Rental property owners should consider room size when choosing paint colors.  With the right color choices, small rooms can feel more spacious and airy and large spaces can feel more intimate:

  • A small room can appear to be larger if its walls are painted a lighter color and if the ceiling is white.  Bold colors on walls tend to emphasize their proximity.
  • To make a large room feel more cozy and intimate, choose medium to dark earth tones or warmer neutral colors.  Also, consider painting the ceiling a lighter shade of the wall color.
  • Create the illusion of a higher ceiling by selecting the same light color for the walls and the ceiling.

Room Square Footage:  Size Matters (When Choosing Paint Color)

Rental property owners should consider room size when choosing paint colors.  With the right color choices, small rooms can feel more spacious and airy and large spaces can feel more intimate:

  • A small room can appear to be larger if its walls are painted a lighter color and if the ceiling is white.  Bold colors on walls tend to emphasize their proximity.
  • To make a large room feel more cozy and intimate, choose medium to dark earth tones or warmer neutral colors.  Also, consider painting the ceiling a lighter shade of the wall color.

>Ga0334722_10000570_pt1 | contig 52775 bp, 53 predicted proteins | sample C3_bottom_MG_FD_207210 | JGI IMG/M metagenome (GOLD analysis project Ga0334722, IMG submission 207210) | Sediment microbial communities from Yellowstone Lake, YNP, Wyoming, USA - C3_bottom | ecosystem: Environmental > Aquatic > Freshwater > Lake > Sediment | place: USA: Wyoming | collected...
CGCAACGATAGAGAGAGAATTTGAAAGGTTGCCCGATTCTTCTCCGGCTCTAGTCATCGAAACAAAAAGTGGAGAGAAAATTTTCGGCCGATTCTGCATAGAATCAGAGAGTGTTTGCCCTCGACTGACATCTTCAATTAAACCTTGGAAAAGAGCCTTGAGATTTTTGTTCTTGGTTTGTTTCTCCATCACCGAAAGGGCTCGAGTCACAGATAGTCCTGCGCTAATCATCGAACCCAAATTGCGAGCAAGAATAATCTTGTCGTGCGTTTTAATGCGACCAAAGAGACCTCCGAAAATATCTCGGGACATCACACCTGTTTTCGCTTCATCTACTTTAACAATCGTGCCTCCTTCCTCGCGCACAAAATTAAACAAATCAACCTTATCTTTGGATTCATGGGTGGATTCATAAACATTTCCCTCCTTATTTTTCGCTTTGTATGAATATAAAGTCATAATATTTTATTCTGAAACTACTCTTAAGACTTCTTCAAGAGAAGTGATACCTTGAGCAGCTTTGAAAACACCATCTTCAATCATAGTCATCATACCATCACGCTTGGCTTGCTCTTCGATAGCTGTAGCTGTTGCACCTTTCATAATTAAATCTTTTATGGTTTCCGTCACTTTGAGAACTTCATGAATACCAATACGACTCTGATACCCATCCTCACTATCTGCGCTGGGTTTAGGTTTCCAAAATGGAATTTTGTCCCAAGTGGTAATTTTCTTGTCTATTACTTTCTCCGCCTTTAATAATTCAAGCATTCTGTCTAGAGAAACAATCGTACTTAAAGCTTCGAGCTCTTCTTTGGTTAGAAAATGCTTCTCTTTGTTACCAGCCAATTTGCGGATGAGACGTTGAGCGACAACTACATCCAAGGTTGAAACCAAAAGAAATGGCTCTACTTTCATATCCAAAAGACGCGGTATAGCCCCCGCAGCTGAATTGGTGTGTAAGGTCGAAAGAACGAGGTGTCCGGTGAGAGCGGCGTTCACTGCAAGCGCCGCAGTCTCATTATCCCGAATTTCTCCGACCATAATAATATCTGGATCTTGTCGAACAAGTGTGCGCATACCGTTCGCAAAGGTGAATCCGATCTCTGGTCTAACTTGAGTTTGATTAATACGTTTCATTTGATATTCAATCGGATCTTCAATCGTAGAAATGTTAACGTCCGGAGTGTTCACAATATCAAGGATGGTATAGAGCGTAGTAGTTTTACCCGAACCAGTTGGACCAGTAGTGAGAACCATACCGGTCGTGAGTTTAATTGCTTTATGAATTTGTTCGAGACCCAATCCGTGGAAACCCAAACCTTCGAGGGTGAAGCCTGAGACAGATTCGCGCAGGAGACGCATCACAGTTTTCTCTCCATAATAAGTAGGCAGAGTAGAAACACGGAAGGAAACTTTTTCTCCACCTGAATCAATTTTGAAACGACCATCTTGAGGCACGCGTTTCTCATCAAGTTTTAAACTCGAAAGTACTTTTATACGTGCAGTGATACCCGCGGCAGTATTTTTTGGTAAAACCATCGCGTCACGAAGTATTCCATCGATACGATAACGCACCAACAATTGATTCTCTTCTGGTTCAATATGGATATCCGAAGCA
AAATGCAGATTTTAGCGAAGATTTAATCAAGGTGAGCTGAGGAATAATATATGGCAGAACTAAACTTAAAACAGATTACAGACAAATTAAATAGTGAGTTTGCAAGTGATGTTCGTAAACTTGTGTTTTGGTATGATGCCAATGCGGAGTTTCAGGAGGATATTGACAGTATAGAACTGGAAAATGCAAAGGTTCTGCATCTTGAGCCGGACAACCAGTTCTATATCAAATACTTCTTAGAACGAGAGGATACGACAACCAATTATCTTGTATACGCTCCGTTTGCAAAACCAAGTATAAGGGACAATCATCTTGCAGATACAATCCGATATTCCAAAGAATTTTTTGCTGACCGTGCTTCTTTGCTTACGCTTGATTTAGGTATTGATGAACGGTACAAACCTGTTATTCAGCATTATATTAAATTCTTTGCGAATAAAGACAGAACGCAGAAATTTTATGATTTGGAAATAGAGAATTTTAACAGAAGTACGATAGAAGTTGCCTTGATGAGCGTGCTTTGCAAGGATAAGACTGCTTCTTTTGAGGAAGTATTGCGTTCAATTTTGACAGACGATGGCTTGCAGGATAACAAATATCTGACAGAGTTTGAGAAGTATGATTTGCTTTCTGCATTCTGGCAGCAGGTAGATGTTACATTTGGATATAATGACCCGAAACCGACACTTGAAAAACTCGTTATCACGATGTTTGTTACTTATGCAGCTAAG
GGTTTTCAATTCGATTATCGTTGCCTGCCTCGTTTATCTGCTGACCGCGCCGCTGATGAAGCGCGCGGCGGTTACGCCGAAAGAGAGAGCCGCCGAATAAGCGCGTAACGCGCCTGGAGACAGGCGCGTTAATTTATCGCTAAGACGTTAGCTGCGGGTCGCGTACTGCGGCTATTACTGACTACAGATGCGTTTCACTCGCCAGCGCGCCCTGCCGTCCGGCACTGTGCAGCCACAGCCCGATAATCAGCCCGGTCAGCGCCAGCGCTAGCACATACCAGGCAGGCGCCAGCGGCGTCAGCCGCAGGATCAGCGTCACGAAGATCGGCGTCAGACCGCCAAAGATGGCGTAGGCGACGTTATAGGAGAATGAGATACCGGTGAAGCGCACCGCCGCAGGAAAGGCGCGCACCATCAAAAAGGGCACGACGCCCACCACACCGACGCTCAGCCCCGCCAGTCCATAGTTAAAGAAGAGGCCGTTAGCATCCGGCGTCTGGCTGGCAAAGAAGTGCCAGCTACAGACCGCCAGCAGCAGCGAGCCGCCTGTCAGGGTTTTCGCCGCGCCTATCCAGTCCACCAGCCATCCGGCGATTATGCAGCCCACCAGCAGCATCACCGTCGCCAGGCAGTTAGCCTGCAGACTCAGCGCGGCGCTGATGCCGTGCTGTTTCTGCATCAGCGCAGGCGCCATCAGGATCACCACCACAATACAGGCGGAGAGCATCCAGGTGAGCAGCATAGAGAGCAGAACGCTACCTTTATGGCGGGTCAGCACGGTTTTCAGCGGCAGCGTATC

• Create the illusion of a higher ceiling by selecting the same light color for the walls and the ceiling.
Beautiful white, blue and beige living room

Photo by Iriana Shiyan

Using Multiple Colors to Create “Flow” (and For Minimizing Frustration!)

Choosing one paint color can be challenging.  Choosing multiple colors that work together throughout a home can be so frustrating and time-consuming that you may want to throw your hands up in the air and forget the whole painting project in the first place.   Perhaps that’s why so many rentals are “builder’s beige” throughout!

Color Wheel Basics 

The color wheel is a helpful tool to see the relationship between colors and hues. The three primary colors are red, blue, and yellow.  Primary colors combine with each other to make three secondary colors:  orange, green, and purple.  Six tertiary colors result when secondary colors are combined:  yellow-green, blue-green, blue-violet, red-violet, red-orange, and yellow-orange.